Dette ligner Charles Mansons tilfælde, fordi han også kunne få sine tilhængere til at føle sig bemyndigede. Han var i stand til at få dem til at tro, at de tog deres egne beslutninger og drog deres egne konklusioner, når de virkelig ikke var det.

Mansons tilhængere følte, at de kæmpede for et godt formål på grund af det billede, Charles var i stand til at male. Manson havde en så smittende personlighed, når han havde brug for det. Han var meget let i stand til at anvende karisma for at opnå det, hans hjerte ønskede.

Charles Manson var specialist i kognitiv empati. Han var i stand til at bruge dette til sin fordel. Han vidste, hvad hans tilhængere tænkte, han var bare ligeglad. Derfor brugte han sine tilhængere følelser imod dem.

Manson var i stand til at manipulere situationer for at skræmme sine tilhængere til handling ved hjælp af frygt. Det generede ikke Manson noget, fordi han reagerede på frygt på en helt anden måde end typiske mennesker. Frygt var aldrig helt til stede i Mansons hjerne. På grund af dette var han i stand til at gøre og tænke de ting, han gjorde.


AP Was There: Charles Manson, tilhængere dømt for drab

LOS ANGELES-Efter en syv måneders retssag blev Charles Manson og tre af hans tilhængere dømt for drab og sammensværgelse i 1969 drab på skuespillerinden Sharon Tate og seks andre.

Associated Press genoptrykker følgende artikel om dommene for at markere årsdagen for drabene. Det udkom første gang den 26. januar 1971.

LOS ANGELES-Charles Manson, lurvet leder af en kultlignende klan af hippytyper, blev mandag dømt for mord og sammensværgelse af første grad sammen med tre kvindelige følgere i skuespillernes Sharon Tates og seks andre vildmord.

Staten sagde, at den vil bede om dødsstraf for alle.

De tiltalte, der iscenesatte vilde udbrud under deres syv måneders retssag, sad passivt, da der blev afsagt domme om de 27 tællinger mod dem.

Efter at jurymedlemmerne blev spurgt, mumlede Manson hørbart og henviste til dem: "Jeg tror, ​​at de alle er skyldige." Efter at alle domme var inde, råbte han til dommeren: "Vi må stadig ikke forsvare os. Det overlever du ikke, gamle mand."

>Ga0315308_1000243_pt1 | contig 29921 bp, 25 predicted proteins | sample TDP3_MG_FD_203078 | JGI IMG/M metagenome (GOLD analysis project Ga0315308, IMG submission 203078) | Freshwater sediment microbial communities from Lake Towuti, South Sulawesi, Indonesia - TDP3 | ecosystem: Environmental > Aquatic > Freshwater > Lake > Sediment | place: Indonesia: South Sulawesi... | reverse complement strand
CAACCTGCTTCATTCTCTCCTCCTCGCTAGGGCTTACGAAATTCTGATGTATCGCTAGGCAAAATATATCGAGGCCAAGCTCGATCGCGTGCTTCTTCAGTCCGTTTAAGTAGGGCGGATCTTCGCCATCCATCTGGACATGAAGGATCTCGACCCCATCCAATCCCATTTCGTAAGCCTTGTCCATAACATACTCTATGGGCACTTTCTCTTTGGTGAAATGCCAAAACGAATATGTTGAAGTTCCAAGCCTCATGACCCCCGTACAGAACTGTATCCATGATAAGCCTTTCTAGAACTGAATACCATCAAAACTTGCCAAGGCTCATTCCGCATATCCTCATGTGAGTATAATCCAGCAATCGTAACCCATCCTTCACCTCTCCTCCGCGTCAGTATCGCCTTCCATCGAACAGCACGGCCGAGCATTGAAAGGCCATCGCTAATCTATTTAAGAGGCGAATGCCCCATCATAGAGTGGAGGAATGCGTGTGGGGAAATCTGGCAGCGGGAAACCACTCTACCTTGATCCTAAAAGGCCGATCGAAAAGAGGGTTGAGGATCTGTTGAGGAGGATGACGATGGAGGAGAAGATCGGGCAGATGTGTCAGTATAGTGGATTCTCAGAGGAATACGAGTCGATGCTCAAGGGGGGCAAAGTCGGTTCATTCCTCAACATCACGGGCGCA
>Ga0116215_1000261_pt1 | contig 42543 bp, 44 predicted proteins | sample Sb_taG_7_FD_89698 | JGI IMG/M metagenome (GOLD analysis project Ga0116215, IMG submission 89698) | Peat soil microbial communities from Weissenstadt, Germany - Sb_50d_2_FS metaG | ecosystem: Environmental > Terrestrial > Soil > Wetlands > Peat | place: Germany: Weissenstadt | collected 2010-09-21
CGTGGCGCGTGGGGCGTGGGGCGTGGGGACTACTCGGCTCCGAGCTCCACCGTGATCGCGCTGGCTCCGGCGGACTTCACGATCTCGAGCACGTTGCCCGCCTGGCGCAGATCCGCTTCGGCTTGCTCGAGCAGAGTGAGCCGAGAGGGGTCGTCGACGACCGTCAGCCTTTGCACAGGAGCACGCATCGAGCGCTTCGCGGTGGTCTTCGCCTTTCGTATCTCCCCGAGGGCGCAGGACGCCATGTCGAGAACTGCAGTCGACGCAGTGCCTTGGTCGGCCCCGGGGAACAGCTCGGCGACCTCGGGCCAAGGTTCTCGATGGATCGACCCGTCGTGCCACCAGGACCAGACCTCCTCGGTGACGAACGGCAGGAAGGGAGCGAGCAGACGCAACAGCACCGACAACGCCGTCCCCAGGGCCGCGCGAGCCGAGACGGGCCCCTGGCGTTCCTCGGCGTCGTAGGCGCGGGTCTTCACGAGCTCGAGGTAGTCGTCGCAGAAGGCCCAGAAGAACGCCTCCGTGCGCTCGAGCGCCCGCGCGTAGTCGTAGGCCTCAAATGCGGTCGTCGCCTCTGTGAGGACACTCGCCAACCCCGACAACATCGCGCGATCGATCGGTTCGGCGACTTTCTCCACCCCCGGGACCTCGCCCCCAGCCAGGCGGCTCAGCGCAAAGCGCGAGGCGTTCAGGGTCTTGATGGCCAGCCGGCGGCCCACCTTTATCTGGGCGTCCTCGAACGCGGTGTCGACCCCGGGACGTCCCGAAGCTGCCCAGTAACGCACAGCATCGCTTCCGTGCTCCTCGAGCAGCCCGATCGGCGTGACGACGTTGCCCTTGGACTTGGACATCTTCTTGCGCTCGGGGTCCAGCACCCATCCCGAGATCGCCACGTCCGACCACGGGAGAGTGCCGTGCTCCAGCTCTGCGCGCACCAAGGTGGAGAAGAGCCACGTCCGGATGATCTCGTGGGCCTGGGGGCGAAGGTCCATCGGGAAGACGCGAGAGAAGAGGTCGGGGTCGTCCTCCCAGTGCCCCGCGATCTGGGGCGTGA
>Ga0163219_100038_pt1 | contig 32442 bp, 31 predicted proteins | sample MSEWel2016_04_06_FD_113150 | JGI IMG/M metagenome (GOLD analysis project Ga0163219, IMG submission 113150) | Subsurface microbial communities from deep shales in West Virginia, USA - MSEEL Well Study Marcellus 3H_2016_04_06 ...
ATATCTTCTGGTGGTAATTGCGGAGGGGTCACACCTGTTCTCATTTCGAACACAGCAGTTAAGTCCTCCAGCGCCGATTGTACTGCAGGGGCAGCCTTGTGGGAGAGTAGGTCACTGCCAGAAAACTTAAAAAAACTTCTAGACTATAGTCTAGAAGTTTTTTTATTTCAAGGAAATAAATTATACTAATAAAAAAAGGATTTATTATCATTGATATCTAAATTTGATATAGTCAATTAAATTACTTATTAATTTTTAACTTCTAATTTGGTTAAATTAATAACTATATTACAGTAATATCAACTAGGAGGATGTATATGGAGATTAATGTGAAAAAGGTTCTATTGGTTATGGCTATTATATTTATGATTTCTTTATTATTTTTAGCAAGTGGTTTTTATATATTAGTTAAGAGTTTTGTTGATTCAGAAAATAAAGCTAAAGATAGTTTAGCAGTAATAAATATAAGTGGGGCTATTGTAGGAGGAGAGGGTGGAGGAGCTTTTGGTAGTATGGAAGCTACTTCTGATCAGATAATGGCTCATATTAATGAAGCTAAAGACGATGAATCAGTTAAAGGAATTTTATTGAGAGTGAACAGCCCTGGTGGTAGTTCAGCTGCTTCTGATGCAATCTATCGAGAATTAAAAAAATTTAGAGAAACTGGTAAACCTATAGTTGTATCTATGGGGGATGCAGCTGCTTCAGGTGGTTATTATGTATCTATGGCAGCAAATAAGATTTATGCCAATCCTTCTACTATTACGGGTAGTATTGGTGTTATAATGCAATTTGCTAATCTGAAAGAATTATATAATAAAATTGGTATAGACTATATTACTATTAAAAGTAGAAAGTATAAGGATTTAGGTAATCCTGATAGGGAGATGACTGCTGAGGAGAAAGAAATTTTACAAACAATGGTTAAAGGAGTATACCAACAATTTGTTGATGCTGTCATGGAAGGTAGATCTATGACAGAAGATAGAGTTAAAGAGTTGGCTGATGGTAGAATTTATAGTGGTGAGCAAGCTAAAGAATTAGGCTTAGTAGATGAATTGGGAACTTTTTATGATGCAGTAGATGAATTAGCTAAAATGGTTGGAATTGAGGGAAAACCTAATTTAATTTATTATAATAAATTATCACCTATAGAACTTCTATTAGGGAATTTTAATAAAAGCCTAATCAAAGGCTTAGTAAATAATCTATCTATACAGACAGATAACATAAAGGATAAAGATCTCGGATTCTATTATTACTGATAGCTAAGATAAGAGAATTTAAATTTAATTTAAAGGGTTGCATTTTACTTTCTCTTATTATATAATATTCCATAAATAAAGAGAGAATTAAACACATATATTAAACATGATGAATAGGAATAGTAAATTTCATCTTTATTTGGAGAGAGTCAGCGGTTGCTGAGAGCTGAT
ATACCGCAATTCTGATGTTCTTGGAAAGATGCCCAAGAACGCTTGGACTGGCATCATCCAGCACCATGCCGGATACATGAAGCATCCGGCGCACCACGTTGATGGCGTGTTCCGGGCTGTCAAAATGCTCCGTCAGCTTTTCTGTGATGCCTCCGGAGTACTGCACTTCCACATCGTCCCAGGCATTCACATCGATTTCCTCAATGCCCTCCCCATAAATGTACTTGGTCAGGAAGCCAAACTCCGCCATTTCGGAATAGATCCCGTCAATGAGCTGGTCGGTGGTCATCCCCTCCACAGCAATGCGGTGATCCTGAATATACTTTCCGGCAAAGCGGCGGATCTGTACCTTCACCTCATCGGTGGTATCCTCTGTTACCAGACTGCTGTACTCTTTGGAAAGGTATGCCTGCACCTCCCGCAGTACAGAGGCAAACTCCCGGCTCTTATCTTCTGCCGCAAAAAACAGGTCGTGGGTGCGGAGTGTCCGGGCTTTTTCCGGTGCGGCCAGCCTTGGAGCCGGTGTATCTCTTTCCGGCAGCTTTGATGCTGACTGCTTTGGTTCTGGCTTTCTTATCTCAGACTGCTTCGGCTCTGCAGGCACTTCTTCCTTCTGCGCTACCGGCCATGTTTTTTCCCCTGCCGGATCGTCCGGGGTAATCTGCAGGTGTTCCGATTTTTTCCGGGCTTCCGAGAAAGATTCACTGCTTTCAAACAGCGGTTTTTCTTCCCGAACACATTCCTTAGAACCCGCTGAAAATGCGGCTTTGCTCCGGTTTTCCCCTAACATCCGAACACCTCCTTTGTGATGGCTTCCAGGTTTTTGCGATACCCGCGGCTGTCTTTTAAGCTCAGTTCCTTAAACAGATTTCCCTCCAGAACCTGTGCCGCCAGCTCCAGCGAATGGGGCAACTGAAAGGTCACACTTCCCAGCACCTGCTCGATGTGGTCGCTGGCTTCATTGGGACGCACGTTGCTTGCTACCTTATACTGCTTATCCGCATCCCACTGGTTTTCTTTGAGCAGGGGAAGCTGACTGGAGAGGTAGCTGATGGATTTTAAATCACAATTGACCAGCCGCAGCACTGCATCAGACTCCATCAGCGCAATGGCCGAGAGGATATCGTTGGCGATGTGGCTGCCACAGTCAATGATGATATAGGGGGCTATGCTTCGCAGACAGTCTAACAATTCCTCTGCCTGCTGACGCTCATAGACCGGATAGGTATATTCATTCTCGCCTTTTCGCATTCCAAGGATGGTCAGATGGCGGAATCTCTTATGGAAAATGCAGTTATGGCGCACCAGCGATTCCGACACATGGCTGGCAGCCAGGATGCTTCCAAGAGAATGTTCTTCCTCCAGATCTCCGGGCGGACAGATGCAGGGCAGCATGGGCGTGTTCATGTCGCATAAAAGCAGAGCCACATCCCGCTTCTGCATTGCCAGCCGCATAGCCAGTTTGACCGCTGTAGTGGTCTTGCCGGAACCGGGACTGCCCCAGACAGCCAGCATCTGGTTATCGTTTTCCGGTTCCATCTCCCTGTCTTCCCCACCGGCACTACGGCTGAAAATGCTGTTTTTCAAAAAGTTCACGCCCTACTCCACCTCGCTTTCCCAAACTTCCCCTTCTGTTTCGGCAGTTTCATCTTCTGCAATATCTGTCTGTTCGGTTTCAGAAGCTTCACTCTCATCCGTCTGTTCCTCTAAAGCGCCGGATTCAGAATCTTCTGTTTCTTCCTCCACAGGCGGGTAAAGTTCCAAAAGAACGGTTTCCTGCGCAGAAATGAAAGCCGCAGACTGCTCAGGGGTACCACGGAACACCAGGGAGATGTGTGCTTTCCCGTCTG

Juryen bestående af syv mænd og fem kvinder, der havde overvejet 42 timer og 40 minutter siden modtagelsen af ​​sagen den 16. januar, blev beordret til at vende tilbage til retten kl. 9 torsdag til straffasen af ​​retssagen. De vil fortsat blive sekvestreret.

Anklageren sagde, at han har omkring 50 vidner klar til straffesagen. Forsvaret har sagt, at det vil anlægge en sag så lang eller længere end statens, og søge livsvarigt fængsel i stedet for dødsstraf på påstanden, der er stadig tvivl om skyld.

Død eller livsvarigt fængsel er de eneste mulige domme for domme om mord i første grad.

I henhold til lov i Californien skal den samme jury, der returnerer en overordnet mord-sammensværgelsesdom, mødes igen ved en anden retssag for at fastsætte straffen.

Havde dommen været mord i anden grad, ville straffen have været automatisk fem år til livstid, og der ville ikke have været nogen straffesag.

De tiltalte blev anklaget for mord-sammensværgelse i mordet på den smukke skuespillerinde i august 1969 og fire besøgende i hendes palæ og i drabene en nat senere på et velhavende handelspar.

Manson, 36, blev anklaget for at have beordret drabene til at afslutte en racerkrig, han mente var indvarslet i en Beatles -sang, hvorefter han forventede at overtage magten.

De andre tiltalte var Susan Atkins, 22, Patricia Krenwinkel, 23, og Leslie Van Houten, 21.

Frøken Van Houten blev anklaget for sammensværgelse i alle drabene, men for mord kun hos markedsejere Leno og Rosemary LaBianca.

De tiltalte, forvist fra retten 22. december for at råbe, indgivet smilende og chattende. Kvinderne bar fængselsuniformer med bånd i deres lange hår. Manson bar en kruset hvid skjorte med et blå tørklæde. Hans hår var skævt, og han havde en ny fipskæg på.